Lise Klaveness

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Lise Klaveness
Personal information
Full name Lise Klaveness
Date of birth (1981-04-19) 19 April 1981 (age 33)
Place of birth Meland, Norway
Height 1.68 m (5 ft 6 in)
Playing position Midfielder, Forward
Youth career
Kvernbit
Senior career*
Years Team Apps (Gls)
1997–1999 Sandviken
2000 Bjørnar
2001 Athene Moss
2002–2005 Asker
2006–2007 Umeå
2008 Asker 21 (13)
2009–2011 Stabæk 59 (41)
National team
2002–2011 Norway 73 (9)
* Senior club appearances and goals counted for the domestic league only.
† Appearances (Goals).

Lise Klaveness (born 19 April 1981) is a Norwegian lawyer and footballer who played 73 matches for the Norway women's national football team between 2002 and her retirement from international football in 2011.

Club career[edit]

Her clubs include IL Sandviken, Bjørnar (now Arna-Bjørnar) (2000), FK Athene Moss (2001), Asker (2002–2005, 2008) and, in 2006/07, Umeå IK where she was vice-captain for the 2007 season. At the end of her time in Umeå she went on holiday to West Africa where she contracted serious food poisoning with a body temperature of 42 degrees C. In her own words, "I met the man with the scythe".

In 2008 she returned to Norway and played again for Asker, and was also the club's physical trainer as well as qualifying as a lawyer and beginning full-time work for a law firm in Oslo.

At the end of 2008 when Asker became bankrupt most first-team players including Klaveness transferred to Stabæk IF, the nearby top sports club, to set up Stabæk Fotball Kvinner (SFK). Stabæk therefore became the first Norwegian club to have men's and women's teams playing in the two elite divisions, the Tippeligaen and the Toppserien. Despite retiring from international football in 2011 Klaveness was contracted to continue playing for SFK in 2012. But she announced her retirement from all football in March 2012 after her enthusiasm waned.[1]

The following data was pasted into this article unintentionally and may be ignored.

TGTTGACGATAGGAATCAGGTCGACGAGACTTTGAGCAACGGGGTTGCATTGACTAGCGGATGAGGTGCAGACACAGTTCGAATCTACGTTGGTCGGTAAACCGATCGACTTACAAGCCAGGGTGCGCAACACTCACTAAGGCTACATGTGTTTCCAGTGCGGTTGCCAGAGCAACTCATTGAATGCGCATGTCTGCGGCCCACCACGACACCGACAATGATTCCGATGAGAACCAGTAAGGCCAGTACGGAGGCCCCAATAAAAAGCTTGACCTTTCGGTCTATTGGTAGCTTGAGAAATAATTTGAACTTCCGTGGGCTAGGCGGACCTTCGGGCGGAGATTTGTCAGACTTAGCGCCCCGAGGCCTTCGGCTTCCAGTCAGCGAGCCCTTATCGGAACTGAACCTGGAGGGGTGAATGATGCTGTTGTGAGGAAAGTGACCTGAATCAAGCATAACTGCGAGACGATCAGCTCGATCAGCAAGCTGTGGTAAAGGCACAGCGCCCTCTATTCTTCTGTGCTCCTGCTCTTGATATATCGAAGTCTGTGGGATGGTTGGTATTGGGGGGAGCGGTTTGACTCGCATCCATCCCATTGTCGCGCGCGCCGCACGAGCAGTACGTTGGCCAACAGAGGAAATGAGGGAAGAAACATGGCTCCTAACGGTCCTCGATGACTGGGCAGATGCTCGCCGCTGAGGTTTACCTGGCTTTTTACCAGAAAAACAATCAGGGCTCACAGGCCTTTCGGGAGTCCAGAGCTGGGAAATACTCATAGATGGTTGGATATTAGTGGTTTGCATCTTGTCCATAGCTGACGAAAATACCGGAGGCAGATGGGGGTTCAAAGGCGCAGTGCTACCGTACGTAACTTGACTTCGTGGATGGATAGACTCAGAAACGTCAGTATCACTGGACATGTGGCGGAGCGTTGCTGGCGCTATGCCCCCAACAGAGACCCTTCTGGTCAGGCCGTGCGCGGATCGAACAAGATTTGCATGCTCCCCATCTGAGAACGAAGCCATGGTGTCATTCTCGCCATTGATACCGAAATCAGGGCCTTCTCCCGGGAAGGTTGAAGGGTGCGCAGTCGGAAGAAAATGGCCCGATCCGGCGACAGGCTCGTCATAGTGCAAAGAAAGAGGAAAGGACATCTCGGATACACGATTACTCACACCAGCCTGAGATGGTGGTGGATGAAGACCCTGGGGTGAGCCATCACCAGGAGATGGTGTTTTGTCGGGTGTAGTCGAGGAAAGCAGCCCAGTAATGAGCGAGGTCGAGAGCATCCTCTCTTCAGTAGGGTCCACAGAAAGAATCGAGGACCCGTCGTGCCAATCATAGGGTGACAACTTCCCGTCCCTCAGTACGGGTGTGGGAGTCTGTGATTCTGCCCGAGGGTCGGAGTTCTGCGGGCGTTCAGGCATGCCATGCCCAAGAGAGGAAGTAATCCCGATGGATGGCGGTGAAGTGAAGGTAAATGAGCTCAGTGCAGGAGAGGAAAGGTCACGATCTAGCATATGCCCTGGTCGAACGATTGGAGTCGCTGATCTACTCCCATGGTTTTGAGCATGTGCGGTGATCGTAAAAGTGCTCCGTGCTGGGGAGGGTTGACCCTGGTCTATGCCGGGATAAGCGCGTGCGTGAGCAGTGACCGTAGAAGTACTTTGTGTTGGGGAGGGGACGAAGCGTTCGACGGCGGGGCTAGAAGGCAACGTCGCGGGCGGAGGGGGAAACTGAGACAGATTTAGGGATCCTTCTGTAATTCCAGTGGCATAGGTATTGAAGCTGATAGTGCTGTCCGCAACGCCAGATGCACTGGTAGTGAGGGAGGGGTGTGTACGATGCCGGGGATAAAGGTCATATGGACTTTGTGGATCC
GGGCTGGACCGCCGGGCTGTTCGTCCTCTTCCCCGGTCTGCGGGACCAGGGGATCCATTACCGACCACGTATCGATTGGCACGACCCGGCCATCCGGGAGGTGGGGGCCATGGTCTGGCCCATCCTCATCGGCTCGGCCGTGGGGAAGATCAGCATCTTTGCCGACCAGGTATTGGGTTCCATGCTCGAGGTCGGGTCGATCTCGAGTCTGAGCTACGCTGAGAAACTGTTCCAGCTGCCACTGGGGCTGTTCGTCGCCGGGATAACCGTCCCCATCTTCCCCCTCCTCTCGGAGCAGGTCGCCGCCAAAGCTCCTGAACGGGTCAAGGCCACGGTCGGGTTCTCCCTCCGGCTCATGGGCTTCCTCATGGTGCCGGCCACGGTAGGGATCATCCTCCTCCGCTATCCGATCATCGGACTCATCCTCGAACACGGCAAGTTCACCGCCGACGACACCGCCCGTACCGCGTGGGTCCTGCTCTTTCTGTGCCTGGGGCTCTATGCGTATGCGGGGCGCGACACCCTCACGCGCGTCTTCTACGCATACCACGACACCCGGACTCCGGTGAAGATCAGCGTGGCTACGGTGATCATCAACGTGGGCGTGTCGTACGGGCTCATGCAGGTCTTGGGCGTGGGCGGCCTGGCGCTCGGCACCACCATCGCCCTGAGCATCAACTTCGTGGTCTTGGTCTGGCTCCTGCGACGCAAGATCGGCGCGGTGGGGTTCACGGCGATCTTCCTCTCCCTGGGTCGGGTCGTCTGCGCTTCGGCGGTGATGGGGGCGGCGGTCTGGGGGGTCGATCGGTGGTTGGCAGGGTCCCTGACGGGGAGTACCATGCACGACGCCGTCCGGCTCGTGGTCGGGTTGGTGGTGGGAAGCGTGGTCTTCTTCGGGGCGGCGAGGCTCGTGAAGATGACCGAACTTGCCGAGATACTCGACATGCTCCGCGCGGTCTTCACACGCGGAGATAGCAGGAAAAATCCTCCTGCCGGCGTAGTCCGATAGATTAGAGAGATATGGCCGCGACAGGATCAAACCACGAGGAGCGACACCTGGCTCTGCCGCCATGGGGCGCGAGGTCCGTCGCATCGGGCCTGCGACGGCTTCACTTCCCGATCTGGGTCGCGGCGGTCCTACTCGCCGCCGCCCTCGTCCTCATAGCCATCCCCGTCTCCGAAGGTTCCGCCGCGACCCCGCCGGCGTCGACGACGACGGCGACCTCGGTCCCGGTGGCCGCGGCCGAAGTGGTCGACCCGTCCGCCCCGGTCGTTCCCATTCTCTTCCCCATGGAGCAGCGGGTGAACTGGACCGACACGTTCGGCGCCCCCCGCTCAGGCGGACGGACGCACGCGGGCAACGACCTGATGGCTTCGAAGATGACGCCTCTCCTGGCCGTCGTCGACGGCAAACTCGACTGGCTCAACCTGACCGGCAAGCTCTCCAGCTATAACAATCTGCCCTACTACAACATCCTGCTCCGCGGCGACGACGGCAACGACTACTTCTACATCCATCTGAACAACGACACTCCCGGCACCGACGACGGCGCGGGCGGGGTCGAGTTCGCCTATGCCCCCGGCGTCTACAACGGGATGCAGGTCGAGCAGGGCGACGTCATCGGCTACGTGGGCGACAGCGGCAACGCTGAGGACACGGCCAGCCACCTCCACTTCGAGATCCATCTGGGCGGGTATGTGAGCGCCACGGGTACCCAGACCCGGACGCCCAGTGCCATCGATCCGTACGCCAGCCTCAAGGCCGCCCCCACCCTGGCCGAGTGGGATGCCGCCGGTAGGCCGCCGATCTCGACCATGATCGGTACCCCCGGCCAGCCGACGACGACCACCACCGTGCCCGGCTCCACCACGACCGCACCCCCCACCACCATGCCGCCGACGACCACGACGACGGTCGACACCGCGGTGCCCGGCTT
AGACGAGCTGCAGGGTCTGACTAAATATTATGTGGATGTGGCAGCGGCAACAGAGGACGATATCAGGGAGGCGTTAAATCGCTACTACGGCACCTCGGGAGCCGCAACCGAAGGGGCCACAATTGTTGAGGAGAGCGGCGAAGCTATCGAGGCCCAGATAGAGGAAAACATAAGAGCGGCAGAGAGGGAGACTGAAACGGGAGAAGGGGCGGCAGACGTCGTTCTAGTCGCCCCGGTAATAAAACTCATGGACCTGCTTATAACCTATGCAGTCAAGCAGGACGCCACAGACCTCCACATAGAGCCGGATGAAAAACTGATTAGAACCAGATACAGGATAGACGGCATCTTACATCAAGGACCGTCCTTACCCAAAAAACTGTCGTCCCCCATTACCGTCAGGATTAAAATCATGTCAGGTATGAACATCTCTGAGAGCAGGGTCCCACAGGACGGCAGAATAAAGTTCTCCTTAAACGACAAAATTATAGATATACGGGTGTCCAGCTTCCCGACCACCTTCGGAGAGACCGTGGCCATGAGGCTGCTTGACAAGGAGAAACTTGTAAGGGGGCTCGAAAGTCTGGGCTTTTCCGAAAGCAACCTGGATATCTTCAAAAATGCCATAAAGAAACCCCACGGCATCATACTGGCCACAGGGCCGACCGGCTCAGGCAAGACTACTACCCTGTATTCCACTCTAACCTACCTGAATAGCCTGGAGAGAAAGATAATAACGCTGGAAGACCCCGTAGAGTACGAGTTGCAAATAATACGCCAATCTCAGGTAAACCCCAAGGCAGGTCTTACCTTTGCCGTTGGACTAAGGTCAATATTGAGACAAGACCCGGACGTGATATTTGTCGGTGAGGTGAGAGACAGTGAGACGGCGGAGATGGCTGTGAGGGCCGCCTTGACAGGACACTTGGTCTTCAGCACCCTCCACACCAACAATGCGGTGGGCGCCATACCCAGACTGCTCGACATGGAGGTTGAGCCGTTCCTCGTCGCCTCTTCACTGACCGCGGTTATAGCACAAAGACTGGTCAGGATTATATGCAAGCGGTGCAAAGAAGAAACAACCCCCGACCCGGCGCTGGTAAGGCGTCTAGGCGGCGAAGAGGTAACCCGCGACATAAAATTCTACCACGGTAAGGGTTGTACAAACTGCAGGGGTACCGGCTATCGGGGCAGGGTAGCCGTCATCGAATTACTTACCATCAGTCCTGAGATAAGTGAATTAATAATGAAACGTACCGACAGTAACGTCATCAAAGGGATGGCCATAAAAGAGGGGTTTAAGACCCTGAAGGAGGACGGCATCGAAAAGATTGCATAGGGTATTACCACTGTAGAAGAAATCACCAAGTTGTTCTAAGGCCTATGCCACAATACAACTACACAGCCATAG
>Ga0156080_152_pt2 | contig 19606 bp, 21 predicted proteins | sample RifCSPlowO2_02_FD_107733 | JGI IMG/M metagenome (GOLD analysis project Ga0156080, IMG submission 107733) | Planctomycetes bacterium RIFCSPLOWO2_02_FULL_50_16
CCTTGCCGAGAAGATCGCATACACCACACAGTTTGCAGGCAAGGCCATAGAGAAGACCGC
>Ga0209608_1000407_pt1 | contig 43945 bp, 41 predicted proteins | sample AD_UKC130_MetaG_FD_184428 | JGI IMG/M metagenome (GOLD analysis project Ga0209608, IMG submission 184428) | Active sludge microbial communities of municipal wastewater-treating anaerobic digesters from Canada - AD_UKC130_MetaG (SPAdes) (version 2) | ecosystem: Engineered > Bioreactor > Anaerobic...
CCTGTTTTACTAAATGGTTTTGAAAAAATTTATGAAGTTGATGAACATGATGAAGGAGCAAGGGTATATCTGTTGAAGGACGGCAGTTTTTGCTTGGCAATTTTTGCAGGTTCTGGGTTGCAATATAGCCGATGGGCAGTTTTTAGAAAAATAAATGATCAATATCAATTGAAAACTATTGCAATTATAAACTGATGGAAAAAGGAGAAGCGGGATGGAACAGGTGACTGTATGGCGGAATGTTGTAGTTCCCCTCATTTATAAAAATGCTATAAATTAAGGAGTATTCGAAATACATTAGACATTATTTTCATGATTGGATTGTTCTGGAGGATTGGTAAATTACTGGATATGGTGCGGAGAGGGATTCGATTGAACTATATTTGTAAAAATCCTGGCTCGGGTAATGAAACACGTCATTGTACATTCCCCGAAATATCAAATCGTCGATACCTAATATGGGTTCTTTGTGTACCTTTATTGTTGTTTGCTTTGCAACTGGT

International career[edit]

Klaveness played in Norway's team in the 2003 FIFA Women's World Cup tournament in the USA, and in the UEFA Women's Euro 2005, also known as the European Cup competition, played in England.

She played on the Norwegian team that finished fourth at the 2007 FIFA Women's World Cup in China,[2] but retired from the Norwegian national team at the end of the 2007 season having played 51 matches and scored six goals. The manner of Klaveness' departure was controversial, as coach Bjarne Berntsen told her she was no longer required in the airport lounge immediately after the long flight home from the World Cup in China. This shocked and upset Klaveness and some of her team mates.[3] She was recalled in 2009 after Eli Landsem replaced Bertsen as the team's trainer.

In October 2009 she was recalled to the women's national team for two matches in the qualification stage of the 2011 FIFA Women's World Cup. Eventually she completed a further 22 matches for Norway.

Post playing career[edit]

As a specialist in employment law Klaveness is sometimes involved with disputes between football clubs and their employees.[4] She also serves on the management committee of NISO, the organisation for sports people in Norway.[5]

Klaveness announced her retirement from football in March 2012. Further to her career as an advocate, she is also serving as a deputy judge in the Oslo court.[6] Since her playing retirement, Klaveness has also worked as a television football pundit. She was a studio commentator for NRK's coverage of the 2014 [men's] World Cup, after which she was subject to sexist criticism by internet trolls.[7]

References[edit]

  1. ^ "Klaveness gir seg" (in Norwegian). Verdens Gang. 15 March 2012. Retrieved 6 October 2014. 
  2. ^ "FIFA Women's World Cup China 2007 – Norway (NOR)". FIFA. Retrieved 31 January 2009. 
  3. ^ Sjem, Sturla (17 October 2007). "Kraftig oppgjør med Bjarne Berntsen" (in Norwegian). Verdens Gang. Retrieved 6 October 2014. 
  4. ^ Klaveness in court again
  5. ^ NISO Management 2011-2013
  6. ^ Klaveness retiring
  7. ^ Mørch Larsen, Bjørn O. (29 June 2014). "I vater med Viljar" (in Norwegian). Bergensavisen. Retrieved 6 October 2014. 

External links[edit]